Next week during Makar Sankranti, as revellers fly colourful kites in the skies, a group of people will troop past kite-flyers, looking out for birds injured by the sharp-edged kite strings.
Given the number of bird casualties during the kite-flying festival, a trader from South Mumbai, Sandeep Shah, is organising a bird rescue camp to save winged creatures which end up bearing the brunt of the sharp-edged manjha — the thread used to fly kites.
Shah says it’s painful to see the injured birds. “As a child, I too flew kites but back then the manjha was never so sharp. But these days, the manjha as well as edges of kites are sharp that they cut into the flesh easily. It also claims human lives,” said Shah.
To avoid bird casualties, Shah and his band of volunteer friends will fan out across the city — right up to Bhayander — with a well-equipped veterinarian in tow to provide treatment on the spot.
From the rescue site, an injured bird will be placed into a netted cloth bag or a special basket which allows passage of air to facilitate breathing. Besides the team of rescuers will be armed with a long metal rod to safely scoop out an injured bird from where it had perched itself. The rescued bird will be transported for medical treatment.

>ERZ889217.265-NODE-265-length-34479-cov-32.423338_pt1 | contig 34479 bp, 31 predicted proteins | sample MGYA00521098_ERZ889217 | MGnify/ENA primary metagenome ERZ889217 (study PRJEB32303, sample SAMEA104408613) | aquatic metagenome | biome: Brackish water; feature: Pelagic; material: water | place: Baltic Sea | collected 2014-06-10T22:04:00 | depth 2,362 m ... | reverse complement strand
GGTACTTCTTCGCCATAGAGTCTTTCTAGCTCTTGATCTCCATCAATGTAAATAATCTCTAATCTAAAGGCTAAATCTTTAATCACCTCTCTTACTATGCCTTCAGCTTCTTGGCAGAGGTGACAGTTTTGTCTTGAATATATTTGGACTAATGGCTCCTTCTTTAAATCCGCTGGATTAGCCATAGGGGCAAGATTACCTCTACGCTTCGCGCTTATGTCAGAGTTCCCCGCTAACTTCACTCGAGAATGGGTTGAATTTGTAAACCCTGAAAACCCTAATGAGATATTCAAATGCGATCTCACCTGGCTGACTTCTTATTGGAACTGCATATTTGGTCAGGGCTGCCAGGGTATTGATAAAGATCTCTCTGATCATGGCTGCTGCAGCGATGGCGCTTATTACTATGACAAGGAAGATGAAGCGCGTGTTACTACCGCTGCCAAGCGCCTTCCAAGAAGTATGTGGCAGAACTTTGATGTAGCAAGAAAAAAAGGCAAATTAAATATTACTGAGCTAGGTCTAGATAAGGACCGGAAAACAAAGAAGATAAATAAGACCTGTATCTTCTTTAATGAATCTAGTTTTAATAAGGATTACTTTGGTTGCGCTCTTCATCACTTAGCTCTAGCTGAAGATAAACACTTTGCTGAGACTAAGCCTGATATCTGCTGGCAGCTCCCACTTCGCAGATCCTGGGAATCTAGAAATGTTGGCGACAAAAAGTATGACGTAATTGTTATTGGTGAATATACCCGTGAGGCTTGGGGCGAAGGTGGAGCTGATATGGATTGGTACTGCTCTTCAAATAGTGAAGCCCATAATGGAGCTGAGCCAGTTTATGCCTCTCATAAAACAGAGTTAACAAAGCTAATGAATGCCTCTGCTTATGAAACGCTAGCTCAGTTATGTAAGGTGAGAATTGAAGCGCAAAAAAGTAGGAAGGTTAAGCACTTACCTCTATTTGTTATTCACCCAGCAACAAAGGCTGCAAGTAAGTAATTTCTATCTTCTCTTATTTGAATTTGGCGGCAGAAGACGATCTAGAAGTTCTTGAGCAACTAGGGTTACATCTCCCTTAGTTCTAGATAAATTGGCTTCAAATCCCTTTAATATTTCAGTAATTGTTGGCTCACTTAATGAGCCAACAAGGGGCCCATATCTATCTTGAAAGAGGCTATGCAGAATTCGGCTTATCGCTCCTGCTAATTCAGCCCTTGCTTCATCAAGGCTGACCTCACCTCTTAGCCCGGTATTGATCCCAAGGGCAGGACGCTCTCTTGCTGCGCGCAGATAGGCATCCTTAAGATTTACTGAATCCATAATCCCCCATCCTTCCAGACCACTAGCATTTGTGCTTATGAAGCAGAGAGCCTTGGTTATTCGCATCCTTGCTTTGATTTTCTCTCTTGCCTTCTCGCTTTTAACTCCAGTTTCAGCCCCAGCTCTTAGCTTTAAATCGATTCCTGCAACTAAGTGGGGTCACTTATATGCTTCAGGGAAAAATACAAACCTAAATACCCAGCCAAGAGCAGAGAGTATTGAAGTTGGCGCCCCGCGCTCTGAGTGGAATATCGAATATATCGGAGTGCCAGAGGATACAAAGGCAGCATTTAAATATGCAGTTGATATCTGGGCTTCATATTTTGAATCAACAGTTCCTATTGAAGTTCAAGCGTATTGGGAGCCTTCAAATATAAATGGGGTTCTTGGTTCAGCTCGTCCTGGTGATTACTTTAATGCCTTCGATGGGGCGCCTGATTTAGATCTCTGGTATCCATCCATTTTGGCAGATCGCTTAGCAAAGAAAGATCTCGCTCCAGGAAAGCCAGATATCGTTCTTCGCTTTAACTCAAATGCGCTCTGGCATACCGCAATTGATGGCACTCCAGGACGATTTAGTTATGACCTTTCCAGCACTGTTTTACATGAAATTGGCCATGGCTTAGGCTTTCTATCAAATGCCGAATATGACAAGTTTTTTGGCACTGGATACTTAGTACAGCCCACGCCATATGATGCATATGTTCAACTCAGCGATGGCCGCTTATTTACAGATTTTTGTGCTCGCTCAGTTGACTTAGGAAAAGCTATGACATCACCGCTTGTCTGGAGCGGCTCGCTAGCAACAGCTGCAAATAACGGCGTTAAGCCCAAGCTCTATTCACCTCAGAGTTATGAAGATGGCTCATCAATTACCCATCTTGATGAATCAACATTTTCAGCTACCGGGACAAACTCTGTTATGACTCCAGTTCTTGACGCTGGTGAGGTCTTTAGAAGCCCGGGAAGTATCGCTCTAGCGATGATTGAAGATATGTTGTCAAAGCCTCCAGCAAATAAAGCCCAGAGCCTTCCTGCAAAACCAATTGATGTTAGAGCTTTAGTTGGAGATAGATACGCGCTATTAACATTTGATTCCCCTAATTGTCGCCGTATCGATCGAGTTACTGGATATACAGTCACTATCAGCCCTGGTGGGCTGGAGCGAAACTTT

Over the last few years, Shah used to operate on an individual level but since last year, he holds a full-fledged camp with support from his diamond merchant friend Shailesh Chouvatia.
Shah says that last year they managed to save at least 1,500 birds with timely treatment.
Shah says that the inspiration for such work is not religious belief alone. “It’s about humanity and compassion. Sadly, we get funds required for such work but volunteers are hard to find,” he says.